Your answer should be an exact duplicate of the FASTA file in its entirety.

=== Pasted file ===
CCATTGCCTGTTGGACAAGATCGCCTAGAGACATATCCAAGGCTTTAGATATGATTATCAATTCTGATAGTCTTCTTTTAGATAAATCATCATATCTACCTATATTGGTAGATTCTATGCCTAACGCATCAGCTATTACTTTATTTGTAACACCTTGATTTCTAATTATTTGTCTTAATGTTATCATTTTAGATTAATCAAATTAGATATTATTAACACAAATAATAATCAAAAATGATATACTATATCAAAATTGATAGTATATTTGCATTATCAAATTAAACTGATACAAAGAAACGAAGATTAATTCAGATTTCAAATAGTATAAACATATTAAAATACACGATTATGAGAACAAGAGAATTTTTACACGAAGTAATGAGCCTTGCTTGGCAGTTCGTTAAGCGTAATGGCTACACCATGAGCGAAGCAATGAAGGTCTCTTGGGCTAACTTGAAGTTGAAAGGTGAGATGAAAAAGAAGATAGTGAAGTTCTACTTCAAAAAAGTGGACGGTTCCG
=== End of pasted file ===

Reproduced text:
CCATTGCCTGTTGGACAAGATCGCCTAGAGACATATCCAAGGCTTTAGATATGATTATCAATTCTGATAGTCTTCTTTTAGATAAATCATCATATCTACCTATATTGGTAGATTCTATGCCTAACGCATCAGCTATTACTTTATTTGTAACACCTTGATTTCTAATTATTTGTCTTAATGTTATCATTTTAGATTAATCAAATTAGATATTATTAACACAAATAATAATCAAAAATGATATACTATATCAAAATTGATAGTATATTTGCATTATCAAATTAAACTGATACAAAGAAACGAAGATTAATTCAGATTTCAAATAGTATAAACATATTAAAATACACGATTATGAGAACAAGAGAATTTTTACACGAAGTAATGAGCCTTGCTTGGCAGTTCGTTAAGCGTAATGGCTACACCATGAGCGAAGCAATGAAGGTCTCTTGGGCTAACTTGAAGTTGAAAGGTGAGATGAAAAAGAAGATAGTGAAGTTCTACTTCAAAAAAGTGGACGGTTCCG